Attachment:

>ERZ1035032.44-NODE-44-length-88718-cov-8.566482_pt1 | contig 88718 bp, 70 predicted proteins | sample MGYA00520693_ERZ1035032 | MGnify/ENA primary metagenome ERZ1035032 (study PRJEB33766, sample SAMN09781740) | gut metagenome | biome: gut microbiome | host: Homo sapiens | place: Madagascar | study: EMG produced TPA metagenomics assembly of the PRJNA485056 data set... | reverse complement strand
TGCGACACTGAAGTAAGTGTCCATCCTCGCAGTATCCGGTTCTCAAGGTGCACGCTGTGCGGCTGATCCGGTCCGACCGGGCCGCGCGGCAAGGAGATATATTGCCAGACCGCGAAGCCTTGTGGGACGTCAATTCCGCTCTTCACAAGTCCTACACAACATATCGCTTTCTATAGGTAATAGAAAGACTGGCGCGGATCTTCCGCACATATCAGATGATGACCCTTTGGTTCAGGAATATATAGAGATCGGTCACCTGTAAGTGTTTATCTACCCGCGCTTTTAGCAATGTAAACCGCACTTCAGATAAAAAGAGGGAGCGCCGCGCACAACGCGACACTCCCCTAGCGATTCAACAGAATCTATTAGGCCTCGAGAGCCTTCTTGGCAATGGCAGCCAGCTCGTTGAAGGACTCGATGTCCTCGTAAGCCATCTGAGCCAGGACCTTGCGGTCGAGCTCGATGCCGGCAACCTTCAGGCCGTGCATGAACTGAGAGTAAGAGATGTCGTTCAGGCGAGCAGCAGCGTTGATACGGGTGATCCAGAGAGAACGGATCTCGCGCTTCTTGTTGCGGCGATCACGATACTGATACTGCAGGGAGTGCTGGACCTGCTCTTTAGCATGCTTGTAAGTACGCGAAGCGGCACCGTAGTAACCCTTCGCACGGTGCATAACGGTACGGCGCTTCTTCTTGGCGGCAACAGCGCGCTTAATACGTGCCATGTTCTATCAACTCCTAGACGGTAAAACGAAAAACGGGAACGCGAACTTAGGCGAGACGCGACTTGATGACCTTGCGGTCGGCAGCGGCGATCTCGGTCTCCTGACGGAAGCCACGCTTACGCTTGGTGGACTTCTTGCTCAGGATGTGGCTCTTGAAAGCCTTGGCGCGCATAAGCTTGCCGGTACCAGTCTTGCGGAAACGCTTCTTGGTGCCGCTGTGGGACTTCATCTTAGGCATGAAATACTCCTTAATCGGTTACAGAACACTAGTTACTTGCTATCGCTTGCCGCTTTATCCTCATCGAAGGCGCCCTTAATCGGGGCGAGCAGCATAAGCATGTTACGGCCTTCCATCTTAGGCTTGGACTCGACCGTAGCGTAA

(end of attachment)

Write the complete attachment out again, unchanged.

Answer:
>ERZ1035032.44-NODE-44-length-88718-cov-8.566482_pt1 | contig 88718 bp, 70 predicted proteins | sample MGYA00520693_ERZ1035032 | MGnify/ENA primary metagenome ERZ1035032 (study PRJEB33766, sample SAMN09781740) | gut metagenome | biome: gut microbiome | host: Homo sapiens | place: Madagascar | study: EMG produced TPA metagenomics assembly of the PRJNA485056 data set... | reverse complement strand
TGCGACACTGAAGTAAGTGTCCATCCTCGCAGTATCCGGTTCTCAAGGTGCACGCTGTGCGGCTGATCCGGTCCGACCGGGCCGCGCGGCAAGGAGATATATTGCCAGACCGCGAAGCCTTGTGGGACGTCAATTCCGCTCTTCACAAGTCCTACACAACATATCGCTTTCTATAGGTAATAGAAAGACTGGCGCGGATCTTCCGCACATATCAGATGATGACCCTTTGGTTCAGGAATATATAGAGATCGGTCACCTGTAAGTGTTTATCTACCCGCGCTTTTAGCAATGTAAACCGCACTTCAGATAAAAAGAGGGAGCGCCGCGCACAACGCGACACTCCCCTAGCGATTCAACAGAATCTATTAGGCCTCGAGAGCCTTCTTGGCAATGGCAGCCAGCTCGTTGAAGGACTCGATGTCCTCGTAAGCCATCTGAGCCAGGACCTTGCGGTCGAGCTCGATGCCGGCAACCTTCAGGCCGTGCATGAACTGAGAGTAAGAGATGTCGTTCAGGCGAGCAGCAGCGTTGATACGGGTGATCCAGAGAGAACGGATCTCGCGCTTCTTGTTGCGGCGATCACGATACTGATACTGCAGGGAGTGCTGGACCTGCTCTTTAGCATGCTTGTAAGTACGCGAAGCGGCACCGTAGTAACCCTTCGCACGGTGCATAACGGTACGGCGCTTCTTCTTGGCGGCAACAGCGCGCTTAATACGTGCCATGTTCTATCAACTCCTAGACGGTAAAACGAAAAACGGGAACGCGAACTTAGGCGAGACGCGACTTGATGACCTTGCGGTCGGCAGCGGCGATCTCGGTCTCCTGACGGAAGCCACGCTTACGCTTGGTGGACTTCTTGCTCAGGATGTGGCTCTTGAAAGCCTTGGCGCGCATAAGCTTGCCGGTACCAGTCTTGCGGAAACGCTTCTTGGTGCCGCTGTGGGACTTCATCTTAGGCATGAAATACTCCTTAATCGGTTACAGAACACTAGTTACTTGCTATCGCTTGCCGCTTTATCCTCATCGAAGGCGCCCTTAATCGGGGCGAGCAGCATAAGCATGTTACGGCCTTCCATCTTAGGCTTGGACTCGACCGTAGCGTAA